... the Department of Pre-Astroturfing!
6066 posts • joined 19 Jan 2007
... the Department of Pre-Astroturfing!
From the House of Lords on the 16th of December 2010:
Asked by Baroness Miller of Hendon:
To ask Her Majesty’s Government whether, in the light of the public disorder that took place on 10 November and 9 December, they will introduce public order legislation prohibiting the wearing of masks or disguises at otherwise lawful demonstrations, marches and protest meetings.
Lord Wallace of Saltaire: My Lords, the police already have powers under Section 60AA of the Criminal Justice and Public Order Act 1994 to require the removal of face coverings worn for the purpose of concealing identity. The police also have powers to seize such items.
Might I remind you that prostitution *is* "within the law", it's just that most everything around it (street-walking, "running a brothel", "living off immoral earnings" etc) which is illegal.
There is already the International Union of Sex Workers http://www.iusw.org/ who are affiliated to the GMB in this country who are lobbying for the right to decide for themselves how they are allowed to operate without threat of criminalisation.
We don't "need a debate" on this, the facts are already out there and the arguments boil down to a) As long as it doesn't cause problems for anyone else, it's their life and their business b) We don't like it, so they shouldn't be allowed to do it and c) The NIMBYs
Of those only one argument really makes any sense and, properly implemented, would deal with the NIMBYs as well.
So first of all get rid of the ridiculous law that say that two or more women working in the same building for their own safety counts as "running a brothel".
Secondly allow them to employ security staff who *won't* be classed as pimps "living off immoral earnings" (in fact get rid of that stupid phrase altogether)
Thirdly ensure that women (and men) working in the sex industry get the *full* protection of the law that they are entitled to, such that violence and other unacceptable behaviour against them isn't just considered to be "a risk of the job"
Finally just get rid of the attitude that these women are automatically "victims" and "need help to get out of prostitution" whether they have got into it of their own free will or not. By all means protect those who are forced or trafficked into it, but if not, we don't need ham-fisted efforts like those from Harriet Harperson to close down sites like Punternet or criminalise men for failing to prove that a woman hadn't been trafficked (an impossible task)
You mean a bunch of arrogant prats who would not listen to what people were telling them, who held "consultations" which were rigged to give the answers they wanted whilst ignoring any evidence to the contrary, who pi$$ed all over people's basic rights and freedoms in a vainglorious quest for more power, who believed that the Nanny State was the best way to go and that they were going to be benevolent Big Brother watching over us because we couldn't be trusted to act responsibly on our own...???
Yes, that sounds *exactly* like what the last government stood for!
... where patents go through virtually on the nod and then people start pointing out Prior Art?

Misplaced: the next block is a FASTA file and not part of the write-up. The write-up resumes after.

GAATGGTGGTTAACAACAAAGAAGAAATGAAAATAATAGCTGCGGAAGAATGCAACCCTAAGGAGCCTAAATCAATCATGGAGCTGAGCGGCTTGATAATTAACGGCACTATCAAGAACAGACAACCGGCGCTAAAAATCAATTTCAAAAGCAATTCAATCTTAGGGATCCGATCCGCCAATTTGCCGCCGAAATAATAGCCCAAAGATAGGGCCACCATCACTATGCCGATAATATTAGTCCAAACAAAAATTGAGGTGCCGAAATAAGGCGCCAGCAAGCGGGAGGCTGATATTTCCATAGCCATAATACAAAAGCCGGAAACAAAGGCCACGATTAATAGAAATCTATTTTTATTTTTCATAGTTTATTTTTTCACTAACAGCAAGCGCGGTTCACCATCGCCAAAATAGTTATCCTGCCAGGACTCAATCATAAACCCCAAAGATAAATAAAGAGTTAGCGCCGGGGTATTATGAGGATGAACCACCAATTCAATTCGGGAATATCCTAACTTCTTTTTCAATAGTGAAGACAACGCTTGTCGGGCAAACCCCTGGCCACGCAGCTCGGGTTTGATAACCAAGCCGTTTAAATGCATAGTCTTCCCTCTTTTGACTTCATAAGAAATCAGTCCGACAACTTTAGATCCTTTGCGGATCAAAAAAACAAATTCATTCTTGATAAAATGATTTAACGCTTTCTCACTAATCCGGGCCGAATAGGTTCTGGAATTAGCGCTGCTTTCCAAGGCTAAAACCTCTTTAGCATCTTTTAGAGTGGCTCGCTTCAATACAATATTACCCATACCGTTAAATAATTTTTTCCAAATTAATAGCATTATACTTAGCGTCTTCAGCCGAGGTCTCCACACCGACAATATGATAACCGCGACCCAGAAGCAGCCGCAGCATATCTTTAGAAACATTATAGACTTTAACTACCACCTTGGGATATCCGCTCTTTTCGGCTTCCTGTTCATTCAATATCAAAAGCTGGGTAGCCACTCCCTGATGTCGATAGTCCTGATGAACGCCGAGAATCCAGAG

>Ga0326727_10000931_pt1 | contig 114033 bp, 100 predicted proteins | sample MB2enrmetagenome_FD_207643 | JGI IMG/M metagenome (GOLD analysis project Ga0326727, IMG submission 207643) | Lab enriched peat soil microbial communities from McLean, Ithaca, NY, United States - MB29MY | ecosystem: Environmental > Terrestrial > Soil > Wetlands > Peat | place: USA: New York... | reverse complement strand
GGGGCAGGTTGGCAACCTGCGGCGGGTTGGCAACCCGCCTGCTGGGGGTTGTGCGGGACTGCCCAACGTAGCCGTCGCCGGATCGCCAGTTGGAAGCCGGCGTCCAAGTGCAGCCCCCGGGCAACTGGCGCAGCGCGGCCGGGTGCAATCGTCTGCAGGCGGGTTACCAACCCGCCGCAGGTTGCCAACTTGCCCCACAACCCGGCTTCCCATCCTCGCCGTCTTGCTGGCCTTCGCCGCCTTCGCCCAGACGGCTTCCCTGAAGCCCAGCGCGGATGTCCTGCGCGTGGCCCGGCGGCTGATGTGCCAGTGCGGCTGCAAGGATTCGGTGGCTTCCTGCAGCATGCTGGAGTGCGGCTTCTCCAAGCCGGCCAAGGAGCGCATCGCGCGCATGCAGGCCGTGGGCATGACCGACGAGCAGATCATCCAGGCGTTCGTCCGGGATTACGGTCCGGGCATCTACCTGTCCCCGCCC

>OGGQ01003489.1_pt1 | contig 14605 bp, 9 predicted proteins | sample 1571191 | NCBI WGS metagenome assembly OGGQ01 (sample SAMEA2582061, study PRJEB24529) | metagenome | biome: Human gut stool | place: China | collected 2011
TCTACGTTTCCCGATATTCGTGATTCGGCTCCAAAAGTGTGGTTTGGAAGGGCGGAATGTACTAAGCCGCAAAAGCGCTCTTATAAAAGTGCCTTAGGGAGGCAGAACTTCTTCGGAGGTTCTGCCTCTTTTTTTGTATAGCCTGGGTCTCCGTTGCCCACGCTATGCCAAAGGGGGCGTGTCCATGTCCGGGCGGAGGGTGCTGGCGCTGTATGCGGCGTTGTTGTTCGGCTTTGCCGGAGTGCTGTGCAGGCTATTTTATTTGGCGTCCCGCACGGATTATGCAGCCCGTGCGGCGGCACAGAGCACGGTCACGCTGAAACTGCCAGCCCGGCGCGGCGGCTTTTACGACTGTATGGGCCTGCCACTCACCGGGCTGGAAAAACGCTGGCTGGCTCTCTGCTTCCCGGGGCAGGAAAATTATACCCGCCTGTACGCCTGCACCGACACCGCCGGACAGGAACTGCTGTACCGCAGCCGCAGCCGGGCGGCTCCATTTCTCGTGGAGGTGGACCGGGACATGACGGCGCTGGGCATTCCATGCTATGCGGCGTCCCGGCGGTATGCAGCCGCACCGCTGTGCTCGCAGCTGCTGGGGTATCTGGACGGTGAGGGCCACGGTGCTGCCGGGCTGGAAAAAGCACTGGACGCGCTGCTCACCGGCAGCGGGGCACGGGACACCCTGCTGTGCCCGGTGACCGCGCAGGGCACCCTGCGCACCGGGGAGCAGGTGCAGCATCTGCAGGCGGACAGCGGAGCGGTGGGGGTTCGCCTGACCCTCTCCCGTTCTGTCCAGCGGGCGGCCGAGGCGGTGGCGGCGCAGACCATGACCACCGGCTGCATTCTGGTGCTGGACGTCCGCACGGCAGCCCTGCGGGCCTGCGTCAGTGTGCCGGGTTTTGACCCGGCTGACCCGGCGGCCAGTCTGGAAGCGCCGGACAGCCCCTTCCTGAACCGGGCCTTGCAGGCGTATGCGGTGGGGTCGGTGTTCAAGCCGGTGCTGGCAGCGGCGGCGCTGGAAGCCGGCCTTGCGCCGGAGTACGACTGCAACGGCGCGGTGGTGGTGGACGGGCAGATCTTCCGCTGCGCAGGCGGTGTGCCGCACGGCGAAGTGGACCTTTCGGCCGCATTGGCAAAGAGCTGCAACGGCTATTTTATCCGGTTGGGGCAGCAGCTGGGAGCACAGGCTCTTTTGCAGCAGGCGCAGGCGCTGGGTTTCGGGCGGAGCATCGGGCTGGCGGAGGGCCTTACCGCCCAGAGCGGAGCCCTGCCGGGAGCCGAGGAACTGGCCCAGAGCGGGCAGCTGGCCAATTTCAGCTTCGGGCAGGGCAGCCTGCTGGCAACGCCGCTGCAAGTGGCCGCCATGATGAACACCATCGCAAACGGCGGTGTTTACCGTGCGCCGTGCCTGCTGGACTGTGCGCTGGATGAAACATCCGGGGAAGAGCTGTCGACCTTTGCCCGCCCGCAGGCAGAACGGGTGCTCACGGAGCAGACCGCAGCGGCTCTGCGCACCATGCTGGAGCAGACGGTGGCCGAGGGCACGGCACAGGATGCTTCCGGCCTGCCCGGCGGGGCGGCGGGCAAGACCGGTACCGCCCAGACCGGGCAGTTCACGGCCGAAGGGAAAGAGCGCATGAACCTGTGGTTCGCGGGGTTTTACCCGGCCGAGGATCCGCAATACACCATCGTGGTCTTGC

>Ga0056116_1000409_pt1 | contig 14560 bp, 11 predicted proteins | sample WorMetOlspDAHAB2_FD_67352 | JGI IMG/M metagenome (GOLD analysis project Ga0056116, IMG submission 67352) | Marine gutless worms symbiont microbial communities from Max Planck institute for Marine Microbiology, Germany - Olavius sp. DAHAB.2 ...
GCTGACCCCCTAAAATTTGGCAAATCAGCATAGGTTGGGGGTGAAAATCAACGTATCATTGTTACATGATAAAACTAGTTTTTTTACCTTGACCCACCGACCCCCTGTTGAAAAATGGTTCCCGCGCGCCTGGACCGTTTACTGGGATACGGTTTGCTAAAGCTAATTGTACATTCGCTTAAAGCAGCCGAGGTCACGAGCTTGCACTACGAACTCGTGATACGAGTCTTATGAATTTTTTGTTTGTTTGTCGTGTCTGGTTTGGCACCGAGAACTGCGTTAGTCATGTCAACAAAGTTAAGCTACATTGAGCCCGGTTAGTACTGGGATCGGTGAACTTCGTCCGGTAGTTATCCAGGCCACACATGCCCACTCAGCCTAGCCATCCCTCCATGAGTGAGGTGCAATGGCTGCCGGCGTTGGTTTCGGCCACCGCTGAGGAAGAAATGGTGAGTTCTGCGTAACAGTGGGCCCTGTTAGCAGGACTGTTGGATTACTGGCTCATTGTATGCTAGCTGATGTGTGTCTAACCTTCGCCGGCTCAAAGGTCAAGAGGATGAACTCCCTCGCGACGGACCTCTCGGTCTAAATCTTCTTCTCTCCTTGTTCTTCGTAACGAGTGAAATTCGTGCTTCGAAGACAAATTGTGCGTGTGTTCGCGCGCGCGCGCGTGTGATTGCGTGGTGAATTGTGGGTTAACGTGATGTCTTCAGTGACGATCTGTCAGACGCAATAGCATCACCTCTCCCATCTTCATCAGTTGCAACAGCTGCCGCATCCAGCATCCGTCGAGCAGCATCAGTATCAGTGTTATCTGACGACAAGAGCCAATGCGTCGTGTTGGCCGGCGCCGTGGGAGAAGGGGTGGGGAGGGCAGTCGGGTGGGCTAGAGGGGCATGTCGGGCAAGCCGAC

Patent troll because...
... Who Cares...?
So, absolutely no change there, then.
... any noun in the english language can be verbed...!!
I'm sorry, but anyone who uses a word like that is digging their own grave...!
Again Scorchio!! misses the point.
At the moment the Government and the Civil Service can, effectively unilaterally, decide that "the people don't need to know this" and slap a 30 year rule restriction on it when the restriction on releasing the information involved is more to do with covering someone's political backside than risk to anyone's security.
Nobody is arguing that information on current military or security operations should be released willy-nilly without any care as to the results, so please stop bringing up this specious claim.
To pick one example: "By the time WikiLeaks published the study, the Army had begun to deploy newer technology, but some soldiers were still using the devices."
So a) the Army were aware of the problem and b) they *still* deployed the original technology *even though* they knew there were problems. Would *we* have known about this had Wikileaks not revealed it or would it have been hushed up, do you think?
You go on "IOW he's acknowledged the probability that he has harmed people" but you're distorting "might" into "probably has" which BTW still has nothing to do with him being "unelected/self appointed".
As for the rest of your "power without accountability" argument, you're really missing the point, go back and read again what I considered the "eminently good qualifications" I mentioned were and then consider whether the "standards" of our elected representatives are what you would expect in a responsible and democratic country.
If anyone should be arrested, it is those at the top of our power structures (such as those responsible for the lack of security of the computer systems that he hacked!) not someone who reveals *their* complacency.
"The point is that Assange is not someone who has either the authority, experience, or ability to correctly disseminate information on the behalf of any government."
In other words he's not a party flunky, political spin doctor or someone with a vested interest in protecting the careers of politicians.